But they failed to continue the early success in the Trans-Tasman Trophy. From 1993 to 2020, New Zealand and Australia played 12 Trans-Tasman trophy series. Australia won 10 out of these 12 and shared it twice to hold the trophy with them. In the 26 years long period, Australia got beaten only once. This clearly shows the dominance of Australia over New Zealand in the Test Cricket
Trans Tasman Trophy (18): Australia (11), New Zealand (3), Draw (4).
Australia managed to keep the trophy to themselves thrice in the drawn outcome. (Australia 14*, New Zealand 4*)
Tests Played (60) - Australia (34), New Zealand (8), and Draw (18)
Australia first faced New Zealand in the limited-format of cricket in 1974 at Dunedin. Batting first New Zealand put 194 runs on the board with the help of Captain Bevan Congdon’s 82 runs. Australia chased the target with 85 balls to spare with the help of Captain Greg Chappell’s 83 runs.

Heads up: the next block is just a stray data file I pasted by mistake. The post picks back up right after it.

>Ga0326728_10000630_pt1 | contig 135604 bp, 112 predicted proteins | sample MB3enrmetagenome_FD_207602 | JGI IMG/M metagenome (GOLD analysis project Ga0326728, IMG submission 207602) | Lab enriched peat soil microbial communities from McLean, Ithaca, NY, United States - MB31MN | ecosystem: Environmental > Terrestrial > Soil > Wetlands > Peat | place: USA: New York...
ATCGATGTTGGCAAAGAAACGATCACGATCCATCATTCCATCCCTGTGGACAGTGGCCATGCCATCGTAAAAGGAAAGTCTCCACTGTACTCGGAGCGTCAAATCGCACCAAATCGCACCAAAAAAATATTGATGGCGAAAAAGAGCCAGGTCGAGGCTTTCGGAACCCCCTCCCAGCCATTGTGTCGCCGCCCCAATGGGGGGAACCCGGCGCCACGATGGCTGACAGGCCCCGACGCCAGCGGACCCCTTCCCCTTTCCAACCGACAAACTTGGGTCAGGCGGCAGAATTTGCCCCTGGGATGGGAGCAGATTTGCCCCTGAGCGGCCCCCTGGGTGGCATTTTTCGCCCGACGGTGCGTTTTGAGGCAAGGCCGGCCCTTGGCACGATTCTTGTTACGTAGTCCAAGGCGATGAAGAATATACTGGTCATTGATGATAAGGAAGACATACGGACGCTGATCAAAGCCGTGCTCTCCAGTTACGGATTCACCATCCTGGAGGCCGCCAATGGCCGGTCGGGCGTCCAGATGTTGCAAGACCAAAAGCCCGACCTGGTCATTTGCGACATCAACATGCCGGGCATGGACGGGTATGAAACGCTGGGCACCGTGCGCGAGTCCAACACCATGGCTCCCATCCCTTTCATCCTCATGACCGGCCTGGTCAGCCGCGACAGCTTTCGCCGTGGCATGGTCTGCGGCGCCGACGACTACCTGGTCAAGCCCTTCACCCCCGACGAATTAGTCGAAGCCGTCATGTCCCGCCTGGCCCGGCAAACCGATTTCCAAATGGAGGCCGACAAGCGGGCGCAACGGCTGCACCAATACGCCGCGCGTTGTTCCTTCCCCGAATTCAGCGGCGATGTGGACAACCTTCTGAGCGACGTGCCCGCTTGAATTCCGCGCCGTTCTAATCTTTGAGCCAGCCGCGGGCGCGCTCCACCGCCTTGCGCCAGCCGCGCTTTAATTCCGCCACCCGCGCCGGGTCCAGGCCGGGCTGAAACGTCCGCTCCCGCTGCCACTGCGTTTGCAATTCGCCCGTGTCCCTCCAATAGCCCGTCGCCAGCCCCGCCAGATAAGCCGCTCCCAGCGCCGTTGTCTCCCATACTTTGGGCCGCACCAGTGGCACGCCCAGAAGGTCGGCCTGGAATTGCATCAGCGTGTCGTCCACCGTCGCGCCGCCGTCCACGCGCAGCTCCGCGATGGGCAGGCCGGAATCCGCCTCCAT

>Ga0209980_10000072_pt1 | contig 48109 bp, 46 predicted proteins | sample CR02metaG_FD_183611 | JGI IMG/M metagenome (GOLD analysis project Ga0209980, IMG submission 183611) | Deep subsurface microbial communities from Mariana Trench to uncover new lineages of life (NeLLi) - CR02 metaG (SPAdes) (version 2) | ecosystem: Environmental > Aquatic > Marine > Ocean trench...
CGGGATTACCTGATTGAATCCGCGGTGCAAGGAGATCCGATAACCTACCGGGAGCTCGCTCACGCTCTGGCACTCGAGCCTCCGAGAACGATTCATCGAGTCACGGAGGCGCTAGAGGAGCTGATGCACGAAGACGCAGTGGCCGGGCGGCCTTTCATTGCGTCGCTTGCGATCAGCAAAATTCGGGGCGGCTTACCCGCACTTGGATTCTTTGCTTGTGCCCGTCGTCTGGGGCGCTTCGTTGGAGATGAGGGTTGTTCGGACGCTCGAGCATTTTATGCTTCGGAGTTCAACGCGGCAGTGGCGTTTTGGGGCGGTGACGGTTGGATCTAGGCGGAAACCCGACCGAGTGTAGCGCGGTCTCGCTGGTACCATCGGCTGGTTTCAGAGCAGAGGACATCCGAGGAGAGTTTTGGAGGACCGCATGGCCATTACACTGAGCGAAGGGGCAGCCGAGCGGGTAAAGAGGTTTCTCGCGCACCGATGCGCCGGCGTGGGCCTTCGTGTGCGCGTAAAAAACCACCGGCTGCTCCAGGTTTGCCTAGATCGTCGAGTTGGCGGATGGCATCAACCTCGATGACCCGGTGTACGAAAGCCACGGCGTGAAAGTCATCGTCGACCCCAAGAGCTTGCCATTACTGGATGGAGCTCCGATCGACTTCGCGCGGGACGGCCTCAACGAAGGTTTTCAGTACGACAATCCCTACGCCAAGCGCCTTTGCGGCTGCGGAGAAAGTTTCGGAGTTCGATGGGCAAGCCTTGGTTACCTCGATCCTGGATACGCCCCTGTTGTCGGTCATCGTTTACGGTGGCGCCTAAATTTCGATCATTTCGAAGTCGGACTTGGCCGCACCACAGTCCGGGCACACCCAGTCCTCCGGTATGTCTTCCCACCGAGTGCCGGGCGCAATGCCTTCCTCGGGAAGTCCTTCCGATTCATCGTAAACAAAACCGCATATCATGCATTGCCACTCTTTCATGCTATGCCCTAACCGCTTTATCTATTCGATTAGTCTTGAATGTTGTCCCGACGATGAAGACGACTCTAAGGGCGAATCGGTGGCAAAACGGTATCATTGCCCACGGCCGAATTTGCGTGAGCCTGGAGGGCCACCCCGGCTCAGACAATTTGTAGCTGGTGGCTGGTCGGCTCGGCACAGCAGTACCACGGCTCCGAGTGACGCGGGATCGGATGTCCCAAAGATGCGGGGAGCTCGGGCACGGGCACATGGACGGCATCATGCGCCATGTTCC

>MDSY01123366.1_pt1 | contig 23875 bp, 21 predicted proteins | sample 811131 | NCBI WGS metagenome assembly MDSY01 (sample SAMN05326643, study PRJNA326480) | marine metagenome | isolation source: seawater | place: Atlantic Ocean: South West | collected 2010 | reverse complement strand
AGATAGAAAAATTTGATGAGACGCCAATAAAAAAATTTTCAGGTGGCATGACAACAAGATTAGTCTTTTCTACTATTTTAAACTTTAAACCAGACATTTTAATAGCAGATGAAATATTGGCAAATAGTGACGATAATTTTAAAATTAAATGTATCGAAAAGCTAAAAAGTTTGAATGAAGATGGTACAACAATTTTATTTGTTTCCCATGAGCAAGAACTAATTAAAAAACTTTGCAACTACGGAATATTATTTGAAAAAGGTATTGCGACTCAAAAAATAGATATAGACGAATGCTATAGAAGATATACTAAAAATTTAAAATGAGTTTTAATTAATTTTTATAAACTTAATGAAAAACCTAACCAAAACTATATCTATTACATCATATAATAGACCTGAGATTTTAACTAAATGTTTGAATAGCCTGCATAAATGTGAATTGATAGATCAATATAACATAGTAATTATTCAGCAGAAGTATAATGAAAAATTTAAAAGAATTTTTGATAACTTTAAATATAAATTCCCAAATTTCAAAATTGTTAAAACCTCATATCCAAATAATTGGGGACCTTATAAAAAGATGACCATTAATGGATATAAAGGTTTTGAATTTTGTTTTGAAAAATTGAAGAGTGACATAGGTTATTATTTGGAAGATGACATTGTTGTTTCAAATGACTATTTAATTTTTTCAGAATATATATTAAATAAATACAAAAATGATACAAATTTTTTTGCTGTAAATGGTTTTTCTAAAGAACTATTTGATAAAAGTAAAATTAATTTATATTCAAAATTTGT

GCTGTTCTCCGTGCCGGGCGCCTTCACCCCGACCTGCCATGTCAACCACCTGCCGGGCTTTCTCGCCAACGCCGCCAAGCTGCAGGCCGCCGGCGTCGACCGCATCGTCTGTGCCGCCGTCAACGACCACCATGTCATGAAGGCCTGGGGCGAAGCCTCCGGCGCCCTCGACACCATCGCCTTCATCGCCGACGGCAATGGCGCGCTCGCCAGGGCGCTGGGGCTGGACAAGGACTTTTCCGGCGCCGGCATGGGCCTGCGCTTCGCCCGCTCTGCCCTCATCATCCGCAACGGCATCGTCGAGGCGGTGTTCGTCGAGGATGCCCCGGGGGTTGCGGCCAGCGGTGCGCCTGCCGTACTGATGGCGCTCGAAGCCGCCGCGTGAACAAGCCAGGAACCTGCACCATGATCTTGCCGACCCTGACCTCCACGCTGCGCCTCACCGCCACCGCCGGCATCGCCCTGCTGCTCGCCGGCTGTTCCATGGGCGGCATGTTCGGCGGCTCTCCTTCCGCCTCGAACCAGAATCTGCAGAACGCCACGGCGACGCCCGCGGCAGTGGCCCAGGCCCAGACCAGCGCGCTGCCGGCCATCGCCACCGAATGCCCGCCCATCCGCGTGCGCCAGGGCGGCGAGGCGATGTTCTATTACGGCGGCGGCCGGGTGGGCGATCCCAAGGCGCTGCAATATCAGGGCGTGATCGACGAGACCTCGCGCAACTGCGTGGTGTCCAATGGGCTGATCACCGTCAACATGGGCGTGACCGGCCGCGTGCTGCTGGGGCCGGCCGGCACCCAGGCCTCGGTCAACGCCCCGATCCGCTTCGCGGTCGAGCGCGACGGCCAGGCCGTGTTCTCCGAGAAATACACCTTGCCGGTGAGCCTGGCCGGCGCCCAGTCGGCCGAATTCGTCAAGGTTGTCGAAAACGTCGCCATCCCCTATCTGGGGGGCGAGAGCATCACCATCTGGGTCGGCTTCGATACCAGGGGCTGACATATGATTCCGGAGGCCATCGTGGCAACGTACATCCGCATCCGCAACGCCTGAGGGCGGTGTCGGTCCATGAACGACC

In the third game of the best of five final of the World Series Cup, an incident took place on the ground which grabbed the attention from all over the world. With series tied 1-1, Australia set a target of 236 runs for New Zealand. New Zealand required 7 runs to win the match on the final delivery of the game. Aussie captain Greg Chappell instructed his brother Trevor Chappell to bowl an underarm delivery to prevent New Zealand from tieing the game. Even the prime ministers from both countries criticized the incident. The International Cricket Council immediately banned the use of underarm bowling stating it is not within the spirit of the game.
The third brother, Greg Chappell who was in the commentary box while the ball was bowled, was heard calling, “ No, Greg, no, you can’t do that.”
The Australian and New Zealand cricket board decided to name the ODI series between New Zealand and Australia as Chappell-Hadlee Trophy with a respect to the legendary cricketing families from both countries. Since 2004, both teams fought 12 times for the Chappell-Hadlee Trophy. Australia won it 6 times compared to New Zealand who won it 4 times.
Chappell-Hadlee Trophy (12): Australia (6), New Zealand (4), and Draw (2).
World Cup ODI matches (11): Australia (8), New Zealand (3).
ODIs Played (138): Australia (92), New Zealand (39), and No Result (7).